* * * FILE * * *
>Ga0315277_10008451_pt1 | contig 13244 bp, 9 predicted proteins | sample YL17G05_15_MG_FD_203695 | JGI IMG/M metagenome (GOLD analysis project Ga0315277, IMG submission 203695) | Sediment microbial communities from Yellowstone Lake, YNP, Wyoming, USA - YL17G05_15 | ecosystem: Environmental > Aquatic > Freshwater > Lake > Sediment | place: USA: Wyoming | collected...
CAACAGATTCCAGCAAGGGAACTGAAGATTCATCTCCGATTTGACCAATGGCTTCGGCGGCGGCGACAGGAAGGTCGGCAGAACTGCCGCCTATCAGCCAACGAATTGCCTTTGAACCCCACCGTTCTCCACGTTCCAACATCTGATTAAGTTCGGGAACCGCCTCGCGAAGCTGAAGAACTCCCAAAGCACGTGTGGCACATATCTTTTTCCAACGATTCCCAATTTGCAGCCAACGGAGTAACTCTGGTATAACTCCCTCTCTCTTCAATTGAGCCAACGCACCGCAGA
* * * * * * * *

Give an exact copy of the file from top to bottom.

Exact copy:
>Ga0315277_10008451_pt1 | contig 13244 bp, 9 predicted proteins | sample YL17G05_15_MG_FD_203695 | JGI IMG/M metagenome (GOLD analysis project Ga0315277, IMG submission 203695) | Sediment microbial communities from Yellowstone Lake, YNP, Wyoming, USA - YL17G05_15 | ecosystem: Environmental > Aquatic > Freshwater > Lake > Sediment | place: USA: Wyoming | collected...
CAACAGATTCCAGCAAGGGAACTGAAGATTCATCTCCGATTTGACCAATGGCTTCGGCGGCGGCGACAGGAAGGTCGGCAGAACTGCCGCCTATCAGCCAACGAATTGCCTTTGAACCCCACCGTTCTCCACGTTCCAACATCTGATTAAGTTCGGGAACCGCCTCGCGAAGCTGAAGAACTCCCAAAGCACGTGTGGCACATATCTTTTTCCAACGATTCCCAATTTGCAGCCAACGGAGTAACTCTGGTATAACTCCCTCTCTCTTCAATTGAGCCAACGCACCGCAGA